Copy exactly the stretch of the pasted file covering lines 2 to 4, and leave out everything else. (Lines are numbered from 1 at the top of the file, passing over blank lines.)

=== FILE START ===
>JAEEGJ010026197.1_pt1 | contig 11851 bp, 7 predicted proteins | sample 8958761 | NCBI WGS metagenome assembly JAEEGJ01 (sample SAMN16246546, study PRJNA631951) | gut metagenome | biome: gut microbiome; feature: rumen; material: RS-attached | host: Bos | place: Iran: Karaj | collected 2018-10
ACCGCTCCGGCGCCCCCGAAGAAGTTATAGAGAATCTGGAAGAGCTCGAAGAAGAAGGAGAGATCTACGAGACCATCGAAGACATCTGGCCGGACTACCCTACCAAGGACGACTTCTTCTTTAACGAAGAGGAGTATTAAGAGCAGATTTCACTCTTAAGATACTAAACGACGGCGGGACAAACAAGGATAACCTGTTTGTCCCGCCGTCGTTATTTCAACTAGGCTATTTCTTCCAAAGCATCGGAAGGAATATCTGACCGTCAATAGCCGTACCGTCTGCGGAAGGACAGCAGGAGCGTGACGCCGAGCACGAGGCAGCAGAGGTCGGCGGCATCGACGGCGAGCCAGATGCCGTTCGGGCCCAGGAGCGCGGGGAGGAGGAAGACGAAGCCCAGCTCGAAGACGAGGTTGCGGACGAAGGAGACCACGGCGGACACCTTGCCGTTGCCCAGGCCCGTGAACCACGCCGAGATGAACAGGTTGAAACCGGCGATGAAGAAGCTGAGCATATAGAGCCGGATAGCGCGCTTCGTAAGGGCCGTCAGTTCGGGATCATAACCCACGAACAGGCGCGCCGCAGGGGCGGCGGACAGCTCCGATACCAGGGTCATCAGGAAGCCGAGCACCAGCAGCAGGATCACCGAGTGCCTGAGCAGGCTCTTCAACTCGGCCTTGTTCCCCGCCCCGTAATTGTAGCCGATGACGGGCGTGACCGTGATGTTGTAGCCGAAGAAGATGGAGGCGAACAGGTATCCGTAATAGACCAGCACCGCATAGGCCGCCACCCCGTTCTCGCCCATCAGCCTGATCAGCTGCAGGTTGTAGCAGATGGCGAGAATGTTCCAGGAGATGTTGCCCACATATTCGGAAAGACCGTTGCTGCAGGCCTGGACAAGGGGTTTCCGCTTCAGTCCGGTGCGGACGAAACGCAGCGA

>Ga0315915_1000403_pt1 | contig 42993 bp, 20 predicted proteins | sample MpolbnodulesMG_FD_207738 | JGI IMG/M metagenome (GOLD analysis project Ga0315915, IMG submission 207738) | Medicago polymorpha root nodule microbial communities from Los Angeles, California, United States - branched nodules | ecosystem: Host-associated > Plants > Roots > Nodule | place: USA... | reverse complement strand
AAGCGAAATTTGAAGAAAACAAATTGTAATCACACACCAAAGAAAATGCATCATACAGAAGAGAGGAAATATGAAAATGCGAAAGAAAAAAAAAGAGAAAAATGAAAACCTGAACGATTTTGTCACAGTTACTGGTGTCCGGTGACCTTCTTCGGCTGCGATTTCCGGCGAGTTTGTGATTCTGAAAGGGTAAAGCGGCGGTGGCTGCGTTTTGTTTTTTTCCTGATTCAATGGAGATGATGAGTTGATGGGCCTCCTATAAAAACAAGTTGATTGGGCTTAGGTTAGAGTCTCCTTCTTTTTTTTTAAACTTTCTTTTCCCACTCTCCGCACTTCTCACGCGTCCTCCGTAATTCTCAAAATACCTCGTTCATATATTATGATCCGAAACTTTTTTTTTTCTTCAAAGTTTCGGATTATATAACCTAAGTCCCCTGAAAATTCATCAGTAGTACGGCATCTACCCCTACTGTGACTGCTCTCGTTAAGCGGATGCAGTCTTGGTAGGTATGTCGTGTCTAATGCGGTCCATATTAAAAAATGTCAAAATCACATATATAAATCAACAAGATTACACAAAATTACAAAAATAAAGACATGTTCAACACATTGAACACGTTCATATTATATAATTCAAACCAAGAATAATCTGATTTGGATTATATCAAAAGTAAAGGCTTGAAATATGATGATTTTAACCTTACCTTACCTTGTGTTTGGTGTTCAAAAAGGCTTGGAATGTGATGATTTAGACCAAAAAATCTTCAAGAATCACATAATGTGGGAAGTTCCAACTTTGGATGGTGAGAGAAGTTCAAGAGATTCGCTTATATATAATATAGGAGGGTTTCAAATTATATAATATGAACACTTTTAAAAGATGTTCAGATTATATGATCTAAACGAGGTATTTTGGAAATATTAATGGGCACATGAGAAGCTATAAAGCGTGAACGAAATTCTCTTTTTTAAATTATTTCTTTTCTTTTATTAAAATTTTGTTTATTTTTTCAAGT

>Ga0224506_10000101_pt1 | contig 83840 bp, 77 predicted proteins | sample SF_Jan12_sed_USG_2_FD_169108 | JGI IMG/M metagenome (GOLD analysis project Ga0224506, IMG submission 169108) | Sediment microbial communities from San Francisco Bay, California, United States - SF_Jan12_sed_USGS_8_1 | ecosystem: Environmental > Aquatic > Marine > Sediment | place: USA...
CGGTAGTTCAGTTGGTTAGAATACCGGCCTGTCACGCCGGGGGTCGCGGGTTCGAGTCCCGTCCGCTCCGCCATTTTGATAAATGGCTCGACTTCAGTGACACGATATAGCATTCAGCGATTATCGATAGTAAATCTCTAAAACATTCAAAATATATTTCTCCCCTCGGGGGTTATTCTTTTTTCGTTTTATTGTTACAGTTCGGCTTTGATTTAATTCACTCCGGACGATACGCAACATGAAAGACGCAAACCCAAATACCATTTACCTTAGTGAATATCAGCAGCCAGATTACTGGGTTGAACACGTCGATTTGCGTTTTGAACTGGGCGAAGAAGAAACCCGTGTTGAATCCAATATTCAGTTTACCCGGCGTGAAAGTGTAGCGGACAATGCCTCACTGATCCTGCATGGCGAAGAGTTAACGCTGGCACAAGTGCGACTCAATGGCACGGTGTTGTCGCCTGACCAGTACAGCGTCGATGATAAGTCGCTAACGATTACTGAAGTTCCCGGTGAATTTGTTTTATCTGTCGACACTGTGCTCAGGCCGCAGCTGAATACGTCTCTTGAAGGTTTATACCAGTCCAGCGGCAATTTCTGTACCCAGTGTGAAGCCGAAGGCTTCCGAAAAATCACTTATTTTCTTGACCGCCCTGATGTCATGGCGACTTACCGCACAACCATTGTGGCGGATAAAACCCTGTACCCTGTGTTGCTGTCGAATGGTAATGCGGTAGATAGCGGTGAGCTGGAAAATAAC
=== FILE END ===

ACCGCTCCGGCGCCCCCGAAGAAGTTATAGAGAATCTGGAAGAGCTCGAAGAAGAAGGAGAGATCTACGAGACCATCGAAGACATCTGGCCGGACTACCCTACCAAGGACGACTTCTTCTTTAACGAAGAGGAGTATTAAGAGCAGATTTCACTCTTAAGATACTAAACGACGGCGGGACAAACAAGGATAACCTGTTTGTCCCGCCGTCGTTATTTCAACTAGGCTATTTCTTCCAAAGCATCGGAAGGAATATCTGACCGTCAATAGCCGTACCGTCTGCGGAAGGACAGCAGGAGCGTGACGCCGAGCACGAGGCAGCAGAGGTCGGCGGCATCGACGGCGAGCCAGATGCCGTTCGGGCCCAGGAGCGCGGGGAGGAGGAAGACGAAGCCCAGCTCGAAGACGAGGTTGCGGACGAAGGAGACCACGGCGGACACCTTGCCGTTGCCCAGGCCCGTGAACCACGCCGAGATGAACAGGTTGAAACCGGCGATGAAGAAGCTGAGCATATAGAGCCGGATAGCGCGCTTCGTAAGGGCCGTCAGTTCGGGATCATAACCCACGAACAGGCGCGCCGCAGGGGCGGCGGACAGCTCCGATACCAGGGTCATCAGGAAGCCGAGCACCAGCAGCAGGATCACCGAGTGCCTGAGCAGGCTCTTCAACTCGGCCTTGTTCCCCGCCCCGTAATTGTAGCCGATGACGGGCGTGACCGTGATGTTGTAGCCGAAGAAGATGGAGGCGAACAGGTATCCGTAATAGACCAGCACCGCATAGGCCGCCACCCCGTTCTCGCCCATCAGCCTGATCAGCTGCAGGTTGTAGCAGATGGCGAGAATGTTCCAGGAGATGTTGCCCACATATTCGGAAAGACCGTTGCTGCAGGCCTGGACAAGGGGTTTCCGCTTCAGTCCGGTGCGGACGAAACGCAGCGA

>Ga0315915_1000403_pt1 | contig 42993 bp, 20 predicted proteins | sample MpolbnodulesMG_FD_207738 | JGI IMG/M metagenome (GOLD analysis project Ga0315915, IMG submission 207738) | Medicago polymorpha root nodule microbial communities from Los Angeles, California, United States - branched nodules | ecosystem: Host-associated > Plants > Roots > Nodule | place: USA... | reverse complement strand
AAGCGAAATTTGAAGAAAACAAATTGTAATCACACACCAAAGAAAATGCATCATACAGAAGAGAGGAAATATGAAAATGCGAAAGAAAAAAAAAGAGAAAAATGAAAACCTGAACGATTTTGTCACAGTTACTGGTGTCCGGTGACCTTCTTCGGCTGCGATTTCCGGCGAGTTTGTGATTCTGAAAGGGTAAAGCGGCGGTGGCTGCGTTTTGTTTTTTTCCTGATTCAATGGAGATGATGAGTTGATGGGCCTCCTATAAAAACAAGTTGATTGGGCTTAGGTTAGAGTCTCCTTCTTTTTTTTTAAACTTTCTTTTCCCACTCTCCGCACTTCTCACGCGTCCTCCGTAATTCTCAAAATACCTCGTTCATATATTATGATCCGAAACTTTTTTTTTTCTTCAAAGTTTCGGATTATATAACCTAAGTCCCCTGAAAATTCATCAGTAGTACGGCATCTACCCCTACTGTGACTGCTCTCGTTAAGCGGATGCAGTCTTGGTAGGTATGTCGTGTCTAATGCGGTCCATATTAAAAAATGTCAAAATCACATATATAAATCAACAAGATTACACAAAATTACAAAAATAAAGACATGTTCAACACATTGAACACGTTCATATTATATAATTCAAACCAAGAATAATCTGATTTGGATTATATCAAAAGTAAAGGCTTGAAATATGATGATTTTAACCTTACCTTACCTTGTGTTTGGTGTTCAAAAAGGCTTGGAATGTGATGATTTAGACCAAAAAATCTTCAAGAATCACATAATGTGGGAAGTTCCAACTTTGGATGGTGAGAGAAGTTCAAGAGATTCGCTTATATATAATATAGGAGGGTTTCAAATTATATAATATGAACACTTTTAAAAGATGTTCAGATTATATGATCTAAACGAGGTATTTTGGAAATATTAATGGGCACATGAGAAGCTATAAAGCGTGAACGAAATTCTCTTTTTTAAATTATTTCTTTTCTTTTATTAAAATTTTGTTTATTTTTTCAAGT